Two chapters from Frank Viola's Pagan Christianity today:
The previous posts were:
1. Viola's Preface
2. Barna's Introduction
3. The Church Building
4. The Order of Worship
5. The Sermon
6. The Pastor
7. Sunday Go to Meeting Clothes
8. Music in the Church
And now for the two chapters for today. Two more weeks and we'll be done, d.v.
Chapter 8: “Tithing and Clergy Salaries: Sore Spots on the Wallet”
As usual, Viola is half right and half extreme. The first part of this chapter has to do with tithing, the giving of a tenth of one’s income to the Lord. Underlying his position is of course the fact that he is concerned about giving one tenth to the church. He does not believe in “institutional” churches, so we would expect him to have a sharp distinction in his mind between giving to a church and giving to the Lord.
His bottom line is that “tithing, while biblical, is not Christian” (183). He is mostly right, but I think at least a quarter wrong. Is tithing biblical? Yes, he says, because we find it in the Old Testament. It is not Christian, he would say, because it is not required in the New Testament. He is right that the New Testament does not require a tithe of Gentile believers. Where he is wrong is to suggest that, for this reason, tithing is unchristian.
My problem with Viola’s interpretation is thus not that he is wrong on his read of the New Testament—for the most part at least. He is very much stuck in a naïve version of the “old perspective” on Paul, as most pop speakers like him are. Paul’s teaching on the Jewish Law is far more complex than the simple categories with which Viola operates, as our ongoing review of N. T. Wright’s book on justification shows.
So Viola is right that the Old Testament tithe was an agricultural rather than a monetary tithe. He is right that it was for Levites and the poor in general (I have serious questions about his 23.3% gig--there are probably layers of Old Testament tradition involved on these sorts of issues, where you have differing traditions about what the tithe was more than things to combine with each other). He is right that the New Testament never binds the tithe rule on Gentile believers. Jesus does affirm the Pharisees for tithing their spices in Matthew 23, but they were Jews.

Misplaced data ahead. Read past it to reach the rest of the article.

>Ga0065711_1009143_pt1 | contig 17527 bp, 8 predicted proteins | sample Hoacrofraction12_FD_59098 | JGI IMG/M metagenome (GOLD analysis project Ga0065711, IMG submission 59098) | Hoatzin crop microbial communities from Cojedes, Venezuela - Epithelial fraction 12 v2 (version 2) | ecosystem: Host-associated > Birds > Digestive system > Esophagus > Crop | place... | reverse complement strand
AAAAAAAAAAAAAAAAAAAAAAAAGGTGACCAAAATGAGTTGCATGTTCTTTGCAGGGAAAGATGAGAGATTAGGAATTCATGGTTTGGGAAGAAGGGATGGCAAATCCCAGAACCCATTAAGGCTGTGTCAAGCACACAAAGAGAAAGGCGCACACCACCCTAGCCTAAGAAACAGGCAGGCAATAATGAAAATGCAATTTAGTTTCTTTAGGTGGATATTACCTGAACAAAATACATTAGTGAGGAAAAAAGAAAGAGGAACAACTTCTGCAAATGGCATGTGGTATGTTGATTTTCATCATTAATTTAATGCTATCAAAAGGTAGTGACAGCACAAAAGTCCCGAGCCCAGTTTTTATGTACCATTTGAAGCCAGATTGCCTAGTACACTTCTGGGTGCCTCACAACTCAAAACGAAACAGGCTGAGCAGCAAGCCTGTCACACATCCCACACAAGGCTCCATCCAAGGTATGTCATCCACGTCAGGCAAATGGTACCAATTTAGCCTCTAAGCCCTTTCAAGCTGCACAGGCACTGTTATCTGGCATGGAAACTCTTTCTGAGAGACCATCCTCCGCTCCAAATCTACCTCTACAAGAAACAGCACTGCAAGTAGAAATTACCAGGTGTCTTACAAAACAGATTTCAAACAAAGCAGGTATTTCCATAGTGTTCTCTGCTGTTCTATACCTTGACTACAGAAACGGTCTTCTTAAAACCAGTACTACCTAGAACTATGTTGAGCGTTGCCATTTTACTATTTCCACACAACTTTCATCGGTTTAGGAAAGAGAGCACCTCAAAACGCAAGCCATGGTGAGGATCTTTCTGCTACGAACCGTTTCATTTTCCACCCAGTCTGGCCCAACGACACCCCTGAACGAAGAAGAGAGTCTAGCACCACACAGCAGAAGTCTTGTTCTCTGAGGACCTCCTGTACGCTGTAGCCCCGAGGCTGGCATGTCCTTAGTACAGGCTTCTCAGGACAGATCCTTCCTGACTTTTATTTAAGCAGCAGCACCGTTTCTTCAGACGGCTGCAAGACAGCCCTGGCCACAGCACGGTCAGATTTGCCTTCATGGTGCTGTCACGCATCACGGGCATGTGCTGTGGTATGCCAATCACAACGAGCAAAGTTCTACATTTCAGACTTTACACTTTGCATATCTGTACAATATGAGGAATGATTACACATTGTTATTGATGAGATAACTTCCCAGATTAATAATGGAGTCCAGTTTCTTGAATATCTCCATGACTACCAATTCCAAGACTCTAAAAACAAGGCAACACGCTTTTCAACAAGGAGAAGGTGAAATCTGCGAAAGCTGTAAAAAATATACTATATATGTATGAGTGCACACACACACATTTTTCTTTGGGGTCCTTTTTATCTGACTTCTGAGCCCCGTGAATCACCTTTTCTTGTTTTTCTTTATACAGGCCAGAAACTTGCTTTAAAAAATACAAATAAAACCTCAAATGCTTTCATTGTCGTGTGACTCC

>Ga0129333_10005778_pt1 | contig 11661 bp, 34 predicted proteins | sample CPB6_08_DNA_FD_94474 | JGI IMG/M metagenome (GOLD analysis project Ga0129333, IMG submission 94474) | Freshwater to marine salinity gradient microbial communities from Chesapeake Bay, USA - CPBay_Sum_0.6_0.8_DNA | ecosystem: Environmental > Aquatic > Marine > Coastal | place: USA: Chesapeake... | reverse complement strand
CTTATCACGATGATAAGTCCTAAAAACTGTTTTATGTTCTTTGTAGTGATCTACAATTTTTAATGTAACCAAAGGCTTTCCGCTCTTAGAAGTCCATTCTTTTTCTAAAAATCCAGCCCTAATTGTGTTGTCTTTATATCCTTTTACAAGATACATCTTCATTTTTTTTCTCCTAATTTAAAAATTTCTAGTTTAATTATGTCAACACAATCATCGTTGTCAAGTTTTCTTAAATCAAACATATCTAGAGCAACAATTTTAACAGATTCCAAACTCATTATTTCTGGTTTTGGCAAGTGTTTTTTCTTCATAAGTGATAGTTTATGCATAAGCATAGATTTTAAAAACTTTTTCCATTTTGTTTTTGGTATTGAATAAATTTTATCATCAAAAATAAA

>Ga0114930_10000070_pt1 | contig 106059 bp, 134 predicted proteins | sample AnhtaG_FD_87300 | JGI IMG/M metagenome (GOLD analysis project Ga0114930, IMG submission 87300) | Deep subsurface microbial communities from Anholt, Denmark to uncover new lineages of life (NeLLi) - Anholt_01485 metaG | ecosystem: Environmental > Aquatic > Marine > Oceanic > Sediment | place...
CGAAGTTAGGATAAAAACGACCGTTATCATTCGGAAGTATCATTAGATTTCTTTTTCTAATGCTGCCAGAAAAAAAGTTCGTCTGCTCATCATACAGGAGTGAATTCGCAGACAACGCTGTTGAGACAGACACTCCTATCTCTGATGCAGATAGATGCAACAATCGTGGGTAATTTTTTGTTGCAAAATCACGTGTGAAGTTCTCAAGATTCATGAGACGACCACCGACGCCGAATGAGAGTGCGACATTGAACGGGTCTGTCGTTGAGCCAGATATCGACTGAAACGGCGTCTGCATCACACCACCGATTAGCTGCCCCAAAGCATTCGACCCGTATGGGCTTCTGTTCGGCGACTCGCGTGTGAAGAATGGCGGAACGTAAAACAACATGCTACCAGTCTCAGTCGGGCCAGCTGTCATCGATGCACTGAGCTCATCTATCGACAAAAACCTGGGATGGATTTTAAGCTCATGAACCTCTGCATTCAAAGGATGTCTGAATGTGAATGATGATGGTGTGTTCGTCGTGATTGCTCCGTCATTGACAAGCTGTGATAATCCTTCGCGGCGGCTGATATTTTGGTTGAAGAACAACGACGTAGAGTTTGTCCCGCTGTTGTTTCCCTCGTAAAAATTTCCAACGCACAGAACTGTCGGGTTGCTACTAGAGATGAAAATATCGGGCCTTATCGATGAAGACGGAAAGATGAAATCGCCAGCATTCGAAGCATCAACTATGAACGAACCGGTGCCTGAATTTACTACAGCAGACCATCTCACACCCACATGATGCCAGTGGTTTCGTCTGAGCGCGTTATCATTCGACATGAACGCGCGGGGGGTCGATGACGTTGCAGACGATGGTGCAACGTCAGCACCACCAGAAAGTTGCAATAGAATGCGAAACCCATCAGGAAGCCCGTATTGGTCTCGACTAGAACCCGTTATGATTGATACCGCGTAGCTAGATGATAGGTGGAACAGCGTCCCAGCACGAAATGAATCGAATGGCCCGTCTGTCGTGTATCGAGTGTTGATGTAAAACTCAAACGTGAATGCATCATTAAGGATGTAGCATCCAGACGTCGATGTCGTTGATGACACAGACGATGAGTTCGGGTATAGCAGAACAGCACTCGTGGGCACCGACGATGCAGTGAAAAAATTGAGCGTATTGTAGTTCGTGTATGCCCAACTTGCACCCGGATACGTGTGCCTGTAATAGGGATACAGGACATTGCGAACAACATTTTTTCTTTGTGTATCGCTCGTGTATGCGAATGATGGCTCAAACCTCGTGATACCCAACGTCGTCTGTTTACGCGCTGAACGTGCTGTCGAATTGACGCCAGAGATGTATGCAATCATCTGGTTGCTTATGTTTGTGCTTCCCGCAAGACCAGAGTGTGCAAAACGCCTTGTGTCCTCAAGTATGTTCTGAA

The New Testament urges giving proportional to God’s blessing, but never sets an amount or a percent (e.g., 2 Cor. 9:7; 1 Cor. 16:2).
Where Viola is wrong, as always, is to jump from 1) the Bible does not require it to 2) it is wrong for a church to require it. Just as there were Nazirites who bound themselves to a different way of life, there is nothing wrong with denominations binding together into distinct identities. Paul’s principle with regard to the Sabbath was “one person considers one day above a day; another considers every day the same” (Rom. 14:5). Both need to get off the other’s back. Viola gives proportionately; Wesleyans tithe. I affirm you Viola. Get off our backs.
I might say, by the way, that I have serious doubts about statements like these, “Not a few poor Christians have been thrown into deeper poverty because they have felt obligated to give beyond their means” (179). If anything, churches struggle financially because people don’t tithe, not because everyone’s sending themselves to the poor house because they’re tithing.
The second half of the chapter is where Viola really jumps the shark. Viola’s attempt in the “delving DEEPER” section to dodge the clear implications of 1 Timothy 5:17-18 that assemblies should support their elders materially are completely unconvincing, “the worker is worth their reward.” The same in 1 Corinthians 9—a passage that Viola almost completely avoids. It is appropriate to support materially those who “tread the grain” for them.
The early church did come to have a ministry structure, and Paul admonishes churches to support these leaders materially. Indeed, Paul considers it an obligation. I'm not saying that institutional churches have a good record with money. But as usual Viola throws the baby out with the bath water.
I don't have a problem with the ministers in the house church movement who are supporting themselves. I respect and affirm them. But Viola is the one being unbiblical when he suggests they do not have a "right" to the material support of those to whom they minister, even if like Paul they do not use that right.
Paul, by the way, probably did so to avoid the strings of patronage. Viola mentions the occasional conflict of interests when you need to preach on a topic that steps on the toes of heavy contributors in the church. That situation does bear directly on Paul's practices.